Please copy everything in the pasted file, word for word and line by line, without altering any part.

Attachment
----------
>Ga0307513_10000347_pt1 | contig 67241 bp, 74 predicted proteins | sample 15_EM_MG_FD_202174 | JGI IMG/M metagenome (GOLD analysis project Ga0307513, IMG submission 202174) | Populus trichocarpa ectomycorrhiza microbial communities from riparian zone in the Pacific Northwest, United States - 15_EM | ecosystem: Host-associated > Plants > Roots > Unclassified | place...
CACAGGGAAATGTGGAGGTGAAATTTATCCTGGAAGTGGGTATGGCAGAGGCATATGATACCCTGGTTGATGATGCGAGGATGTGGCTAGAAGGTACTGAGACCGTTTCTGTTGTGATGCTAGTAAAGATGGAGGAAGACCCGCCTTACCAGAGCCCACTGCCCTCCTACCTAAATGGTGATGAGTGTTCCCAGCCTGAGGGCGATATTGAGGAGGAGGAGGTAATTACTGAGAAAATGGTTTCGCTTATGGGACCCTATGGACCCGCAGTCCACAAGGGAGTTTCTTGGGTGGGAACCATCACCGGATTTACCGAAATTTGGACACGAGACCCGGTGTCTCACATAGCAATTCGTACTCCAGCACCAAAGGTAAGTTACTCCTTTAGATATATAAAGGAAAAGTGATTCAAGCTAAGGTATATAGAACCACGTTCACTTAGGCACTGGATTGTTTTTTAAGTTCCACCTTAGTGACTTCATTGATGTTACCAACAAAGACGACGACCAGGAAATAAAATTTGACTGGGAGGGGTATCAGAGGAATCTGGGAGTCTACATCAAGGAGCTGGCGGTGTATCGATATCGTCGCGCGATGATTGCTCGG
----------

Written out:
>Ga0307513_10000347_pt1 | contig 67241 bp, 74 predicted proteins | sample 15_EM_MG_FD_202174 | JGI IMG/M metagenome (GOLD analysis project Ga0307513, IMG submission 202174) | Populus trichocarpa ectomycorrhiza microbial communities from riparian zone in the Pacific Northwest, United States - 15_EM | ecosystem: Host-associated > Plants > Roots > Unclassified | place...
CACAGGGAAATGTGGAGGTGAAATTTATCCTGGAAGTGGGTATGGCAGAGGCATATGATACCCTGGTTGATGATGCGAGGATGTGGCTAGAAGGTACTGAGACCGTTTCTGTTGTGATGCTAGTAAAGATGGAGGAAGACCCGCCTTACCAGAGCCCACTGCCCTCCTACCTAAATGGTGATGAGTGTTCCCAGCCTGAGGGCGATATTGAGGAGGAGGAGGTAATTACTGAGAAAATGGTTTCGCTTATGGGACCCTATGGACCCGCAGTCCACAAGGGAGTTTCTTGGGTGGGAACCATCACCGGATTTACCGAAATTTGGACACGAGACCCGGTGTCTCACATAGCAATTCGTACTCCAGCACCAAAGGTAAGTTACTCCTTTAGATATATAAAGGAAAAGTGATTCAAGCTAAGGTATATAGAACCACGTTCACTTAGGCACTGGATTGTTTTTTAAGTTCCACCTTAGTGACTTCATTGATGTTACCAACAAAGACGACGACCAGGAAATAAAATTTGACTGGGAGGGGTATCAGAGGAATCTGGGAGTCTACATCAAGGAGCTGGCGGTGTATCGATATCGTCGCGCGATGATTGCTCGG